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through the mouths of many witnesses what was the state

[health] time:2023-11-29 02:37:40 source:Shenshu ghost hidden network author:love click:128 clicks

Pray believe me, Yours sincerely, C. DARWIN.

through the mouths of many witnesses what was the state

I told the above case to Milne Edwards, and I saw he did not place the smallest belief in it.

through the mouths of many witnesses what was the state

LETTER 34. TO T.H. HUXLEY. Down, September 2nd, [1854].

through the mouths of many witnesses what was the state

My second volume on the everlasting barnacles is at last published (34/1. "A Monograph of the Sub-class Cirripedia. II. The Balanidae, the Verrucidae." Ray Society, 1854.), and I will do myself the pleasure of sending you a copy to Jermyn Street next Thursday, as I have to send another book then to Mr. Baily.

And now I want to ask you a favour--namely, to answer me two questions. As you are so perfectly familiar with the doings, etc., of all Continental naturalists, I want you to tell me a few names of those whom you think would care for my volume. I do not mean in the light of puffing my book, but I want not to send copies to those who from other studies, age, etc., would view it as waste paper. From assistance rendered me, I consider myself bound to send copies to: (1) Bosquet of Maestricht, (2) Milne Edwards, (3) Dana, (4) Agassiz, (5) Muller, (6) W. Dunker of Hesse Cassel. Now I have five or six other copies to distribute, and will you be so very kind as to help me? I had thought of Von Siebold, Loven, d'Orbigny, Kolliker, Sars, Kroyer, etc., but I know hardly anything about any of them.

My second question, it is merely a chance whether you can answer,--it is whether I can send these books or any of them (in some cases accompanied by specimens), through the Royal Society: I have some vague idea of having heard that the Royal Society did sometimes thus assist members.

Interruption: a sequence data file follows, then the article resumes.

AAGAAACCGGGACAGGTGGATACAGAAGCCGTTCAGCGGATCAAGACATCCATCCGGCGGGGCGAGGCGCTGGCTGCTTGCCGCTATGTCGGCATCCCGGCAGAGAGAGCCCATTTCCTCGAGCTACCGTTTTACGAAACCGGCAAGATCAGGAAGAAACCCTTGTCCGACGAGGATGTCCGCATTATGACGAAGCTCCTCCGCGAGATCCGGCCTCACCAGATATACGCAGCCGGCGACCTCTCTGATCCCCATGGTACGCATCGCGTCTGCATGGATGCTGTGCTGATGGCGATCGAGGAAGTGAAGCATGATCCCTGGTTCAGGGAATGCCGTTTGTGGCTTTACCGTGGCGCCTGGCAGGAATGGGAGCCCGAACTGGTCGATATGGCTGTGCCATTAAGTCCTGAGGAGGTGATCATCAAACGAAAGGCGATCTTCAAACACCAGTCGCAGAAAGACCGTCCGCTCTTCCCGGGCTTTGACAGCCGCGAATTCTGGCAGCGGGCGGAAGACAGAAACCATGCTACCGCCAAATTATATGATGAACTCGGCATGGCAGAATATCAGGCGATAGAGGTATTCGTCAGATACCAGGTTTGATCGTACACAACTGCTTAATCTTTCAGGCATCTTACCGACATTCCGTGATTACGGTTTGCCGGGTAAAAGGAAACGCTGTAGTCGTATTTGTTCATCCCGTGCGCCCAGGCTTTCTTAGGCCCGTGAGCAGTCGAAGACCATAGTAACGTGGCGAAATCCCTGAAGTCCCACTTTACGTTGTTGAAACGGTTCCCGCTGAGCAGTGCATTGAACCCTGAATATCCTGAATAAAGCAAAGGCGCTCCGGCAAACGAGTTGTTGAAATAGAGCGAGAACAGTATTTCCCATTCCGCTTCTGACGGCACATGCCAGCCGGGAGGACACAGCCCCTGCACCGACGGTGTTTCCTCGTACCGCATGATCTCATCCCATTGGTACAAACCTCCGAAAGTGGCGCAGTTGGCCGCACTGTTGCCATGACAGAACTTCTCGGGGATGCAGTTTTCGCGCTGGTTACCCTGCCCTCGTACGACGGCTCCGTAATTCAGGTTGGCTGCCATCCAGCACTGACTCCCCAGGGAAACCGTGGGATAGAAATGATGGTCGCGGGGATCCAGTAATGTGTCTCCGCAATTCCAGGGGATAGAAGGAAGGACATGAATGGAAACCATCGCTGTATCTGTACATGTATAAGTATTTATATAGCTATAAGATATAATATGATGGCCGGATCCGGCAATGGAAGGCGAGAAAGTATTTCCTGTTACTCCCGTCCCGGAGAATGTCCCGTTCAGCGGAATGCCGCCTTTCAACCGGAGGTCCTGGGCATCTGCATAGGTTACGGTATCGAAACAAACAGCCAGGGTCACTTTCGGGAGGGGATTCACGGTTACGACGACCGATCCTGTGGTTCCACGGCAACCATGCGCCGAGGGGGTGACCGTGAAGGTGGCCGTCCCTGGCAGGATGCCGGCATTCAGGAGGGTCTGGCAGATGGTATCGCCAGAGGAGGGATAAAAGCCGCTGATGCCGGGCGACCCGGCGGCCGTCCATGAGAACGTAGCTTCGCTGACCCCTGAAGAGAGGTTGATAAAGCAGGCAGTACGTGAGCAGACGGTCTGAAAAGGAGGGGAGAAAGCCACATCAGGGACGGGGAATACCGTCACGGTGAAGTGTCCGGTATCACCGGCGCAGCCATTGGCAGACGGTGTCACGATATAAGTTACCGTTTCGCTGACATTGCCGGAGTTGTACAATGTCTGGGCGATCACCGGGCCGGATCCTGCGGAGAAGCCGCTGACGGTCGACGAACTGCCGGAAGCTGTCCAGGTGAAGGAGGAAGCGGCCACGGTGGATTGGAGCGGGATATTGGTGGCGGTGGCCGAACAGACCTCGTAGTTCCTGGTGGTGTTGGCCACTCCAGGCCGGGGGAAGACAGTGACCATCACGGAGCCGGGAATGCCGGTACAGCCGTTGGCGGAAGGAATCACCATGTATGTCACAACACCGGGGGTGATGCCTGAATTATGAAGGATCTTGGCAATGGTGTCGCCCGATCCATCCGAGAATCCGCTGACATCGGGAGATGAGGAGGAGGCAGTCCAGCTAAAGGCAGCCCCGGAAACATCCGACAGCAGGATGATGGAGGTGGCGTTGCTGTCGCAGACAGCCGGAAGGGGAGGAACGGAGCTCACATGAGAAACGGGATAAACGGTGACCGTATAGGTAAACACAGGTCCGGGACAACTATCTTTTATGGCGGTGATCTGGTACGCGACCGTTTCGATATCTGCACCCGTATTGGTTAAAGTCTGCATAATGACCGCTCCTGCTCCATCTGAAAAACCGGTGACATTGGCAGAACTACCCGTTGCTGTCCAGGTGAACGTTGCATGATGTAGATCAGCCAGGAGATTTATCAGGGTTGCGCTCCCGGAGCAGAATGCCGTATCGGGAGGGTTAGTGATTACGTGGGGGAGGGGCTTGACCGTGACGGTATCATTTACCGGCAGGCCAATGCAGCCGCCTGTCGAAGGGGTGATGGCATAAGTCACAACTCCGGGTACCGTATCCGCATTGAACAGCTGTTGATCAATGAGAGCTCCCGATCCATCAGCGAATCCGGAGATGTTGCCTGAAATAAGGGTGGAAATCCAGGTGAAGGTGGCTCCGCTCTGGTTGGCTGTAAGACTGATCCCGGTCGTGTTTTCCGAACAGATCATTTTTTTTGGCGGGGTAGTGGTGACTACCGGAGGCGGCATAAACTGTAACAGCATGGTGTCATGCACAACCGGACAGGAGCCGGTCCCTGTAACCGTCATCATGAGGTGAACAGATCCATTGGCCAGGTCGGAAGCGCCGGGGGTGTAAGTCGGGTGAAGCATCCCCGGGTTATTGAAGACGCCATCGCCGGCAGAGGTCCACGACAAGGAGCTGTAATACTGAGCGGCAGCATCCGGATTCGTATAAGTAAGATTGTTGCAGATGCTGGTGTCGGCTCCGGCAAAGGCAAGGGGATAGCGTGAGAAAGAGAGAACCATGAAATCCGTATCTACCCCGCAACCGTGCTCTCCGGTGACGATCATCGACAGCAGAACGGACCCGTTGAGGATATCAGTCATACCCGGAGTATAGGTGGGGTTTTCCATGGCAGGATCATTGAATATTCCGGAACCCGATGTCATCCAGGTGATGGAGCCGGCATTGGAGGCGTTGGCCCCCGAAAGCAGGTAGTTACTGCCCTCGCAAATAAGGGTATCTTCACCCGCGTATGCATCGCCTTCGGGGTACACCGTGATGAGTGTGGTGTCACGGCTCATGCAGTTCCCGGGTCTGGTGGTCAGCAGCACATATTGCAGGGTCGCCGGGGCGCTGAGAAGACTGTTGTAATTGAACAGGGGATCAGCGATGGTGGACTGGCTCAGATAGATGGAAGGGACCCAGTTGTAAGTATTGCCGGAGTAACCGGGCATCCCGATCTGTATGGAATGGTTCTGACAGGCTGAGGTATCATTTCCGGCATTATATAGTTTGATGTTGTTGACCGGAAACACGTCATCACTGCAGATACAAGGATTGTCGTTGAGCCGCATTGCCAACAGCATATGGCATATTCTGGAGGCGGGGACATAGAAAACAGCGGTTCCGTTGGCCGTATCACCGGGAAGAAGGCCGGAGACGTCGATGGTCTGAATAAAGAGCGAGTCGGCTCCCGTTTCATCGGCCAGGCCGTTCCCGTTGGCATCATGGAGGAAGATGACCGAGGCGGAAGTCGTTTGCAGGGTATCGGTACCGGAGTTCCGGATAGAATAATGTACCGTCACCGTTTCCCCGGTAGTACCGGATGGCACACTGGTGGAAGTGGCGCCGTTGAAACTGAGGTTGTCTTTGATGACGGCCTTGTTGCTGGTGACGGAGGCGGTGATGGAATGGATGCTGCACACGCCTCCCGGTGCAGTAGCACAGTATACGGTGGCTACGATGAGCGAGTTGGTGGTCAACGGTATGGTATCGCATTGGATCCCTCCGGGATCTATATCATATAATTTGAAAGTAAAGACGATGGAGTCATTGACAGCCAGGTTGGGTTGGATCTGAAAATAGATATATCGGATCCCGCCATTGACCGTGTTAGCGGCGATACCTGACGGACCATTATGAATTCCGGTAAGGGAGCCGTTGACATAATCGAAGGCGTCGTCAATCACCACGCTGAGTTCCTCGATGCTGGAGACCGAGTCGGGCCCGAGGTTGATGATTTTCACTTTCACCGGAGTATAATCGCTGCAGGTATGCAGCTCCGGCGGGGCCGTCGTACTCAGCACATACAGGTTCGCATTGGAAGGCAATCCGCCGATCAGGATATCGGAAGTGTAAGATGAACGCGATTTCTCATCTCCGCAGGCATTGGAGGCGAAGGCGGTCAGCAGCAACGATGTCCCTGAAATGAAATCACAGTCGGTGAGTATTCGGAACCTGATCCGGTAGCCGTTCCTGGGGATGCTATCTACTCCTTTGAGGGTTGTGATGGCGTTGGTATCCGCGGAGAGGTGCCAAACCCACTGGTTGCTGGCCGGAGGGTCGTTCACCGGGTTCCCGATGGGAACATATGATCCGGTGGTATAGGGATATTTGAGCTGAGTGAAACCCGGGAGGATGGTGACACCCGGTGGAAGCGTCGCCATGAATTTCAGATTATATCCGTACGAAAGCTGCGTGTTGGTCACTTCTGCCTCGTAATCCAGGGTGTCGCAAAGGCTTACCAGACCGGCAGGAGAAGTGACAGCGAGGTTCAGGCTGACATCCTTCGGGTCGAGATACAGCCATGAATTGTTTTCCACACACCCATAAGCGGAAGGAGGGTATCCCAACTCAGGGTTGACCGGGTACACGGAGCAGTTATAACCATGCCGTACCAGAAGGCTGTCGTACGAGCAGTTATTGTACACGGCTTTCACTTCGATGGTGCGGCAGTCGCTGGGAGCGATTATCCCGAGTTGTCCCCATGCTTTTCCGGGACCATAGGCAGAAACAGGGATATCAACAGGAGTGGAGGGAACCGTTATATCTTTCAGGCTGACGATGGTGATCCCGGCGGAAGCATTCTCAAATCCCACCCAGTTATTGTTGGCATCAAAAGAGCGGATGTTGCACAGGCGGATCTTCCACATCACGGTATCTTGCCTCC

I have just been reading your review of the "Vestiges" (34/2. In his chapter on the "Reception of the Origin of Species" ("Life and Letters," II., pages 188-9), Mr. Huxley wrote: "and the only review I ever have qualms of conscience about, on the ground of needless savagery, is one I wrote on the 'Vestiges.'" The article is in the "British and Foreign Medico-chirurgical Review," XIII., 1854, page 425. The "great man" referred to below is Owen: see Huxley's review, page 439, and Huxley's "Life." I., page 94.), and the way you handle a great Professor is really exquisite and inimitable. I have been extremely interested in other parts, and to my mind it is incomparably the best review I have read on the "Vestiges"; but I cannot think but that you are rather hard on the poor author. I must think that such a book, if it does no other good, spreads the taste for Natural Science.

But I am perhaps no fair judge, for I am almost as unorthodox about species as the "Vestiges" itself, though I hope not quite so unphilosophical. How capitally you analyse his notion about law. I do not know when I have read a review which interested me so much. By Heavens, how the blood must have gushed into the capillaries when a certain great man (whom with all his faults I cannot help liking) read it!


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